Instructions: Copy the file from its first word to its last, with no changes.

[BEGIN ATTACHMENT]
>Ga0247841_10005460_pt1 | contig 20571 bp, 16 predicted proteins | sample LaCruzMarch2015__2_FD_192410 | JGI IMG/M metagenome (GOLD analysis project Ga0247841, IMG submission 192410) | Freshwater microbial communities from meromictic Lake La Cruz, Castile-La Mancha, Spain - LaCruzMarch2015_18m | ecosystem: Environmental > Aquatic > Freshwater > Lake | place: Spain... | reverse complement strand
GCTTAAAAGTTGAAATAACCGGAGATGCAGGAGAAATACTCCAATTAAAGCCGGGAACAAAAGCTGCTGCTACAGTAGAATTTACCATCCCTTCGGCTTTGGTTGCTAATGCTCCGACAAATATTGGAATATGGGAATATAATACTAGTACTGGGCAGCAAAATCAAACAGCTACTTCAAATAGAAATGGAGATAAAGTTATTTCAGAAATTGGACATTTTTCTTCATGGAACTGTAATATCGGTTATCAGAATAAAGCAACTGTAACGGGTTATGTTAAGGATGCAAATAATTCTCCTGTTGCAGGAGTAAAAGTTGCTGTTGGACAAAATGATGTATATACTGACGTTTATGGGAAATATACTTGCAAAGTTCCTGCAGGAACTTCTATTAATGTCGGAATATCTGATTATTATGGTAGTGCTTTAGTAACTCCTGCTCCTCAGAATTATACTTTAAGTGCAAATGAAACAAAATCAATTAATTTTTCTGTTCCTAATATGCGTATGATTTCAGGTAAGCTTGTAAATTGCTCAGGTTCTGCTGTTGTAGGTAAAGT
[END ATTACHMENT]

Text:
>Ga0247841_10005460_pt1 | contig 20571 bp, 16 predicted proteins | sample LaCruzMarch2015__2_FD_192410 | JGI IMG/M metagenome (GOLD analysis project Ga0247841, IMG submission 192410) | Freshwater microbial communities from meromictic Lake La Cruz, Castile-La Mancha, Spain - LaCruzMarch2015_18m | ecosystem: Environmental > Aquatic > Freshwater > Lake | place: Spain... | reverse complement strand
GCTTAAAAGTTGAAATAACCGGAGATGCAGGAGAAATACTCCAATTAAAGCCGGGAACAAAAGCTGCTGCTACAGTAGAATTTACCATCCCTTCGGCTTTGGTTGCTAATGCTCCGACAAATATTGGAATATGGGAATATAATACTAGTACTGGGCAGCAAAATCAAACAGCTACTTCAAATAGAAATGGAGATAAAGTTATTTCAGAAATTGGACATTTTTCTTCATGGAACTGTAATATCGGTTATCAGAATAAAGCAACTGTAACGGGTTATGTTAAGGATGCAAATAATTCTCCTGTTGCAGGAGTAAAAGTTGCTGTTGGACAAAATGATGTATATACTGACGTTTATGGGAAATATACTTGCAAAGTTCCTGCAGGAACTTCTATTAATGTCGGAATATCTGATTATTATGGTAGTGCTTTAGTAACTCCTGCTCCTCAGAATTATACTTTAAGTGCAAATGAAACAAAATCAATTAATTTTTCTGTTCCTAATATGCGTATGATTTCAGGTAAGCTTGTAAATTGCTCAGGTTCTGCTGTTGTAGGTAAAGT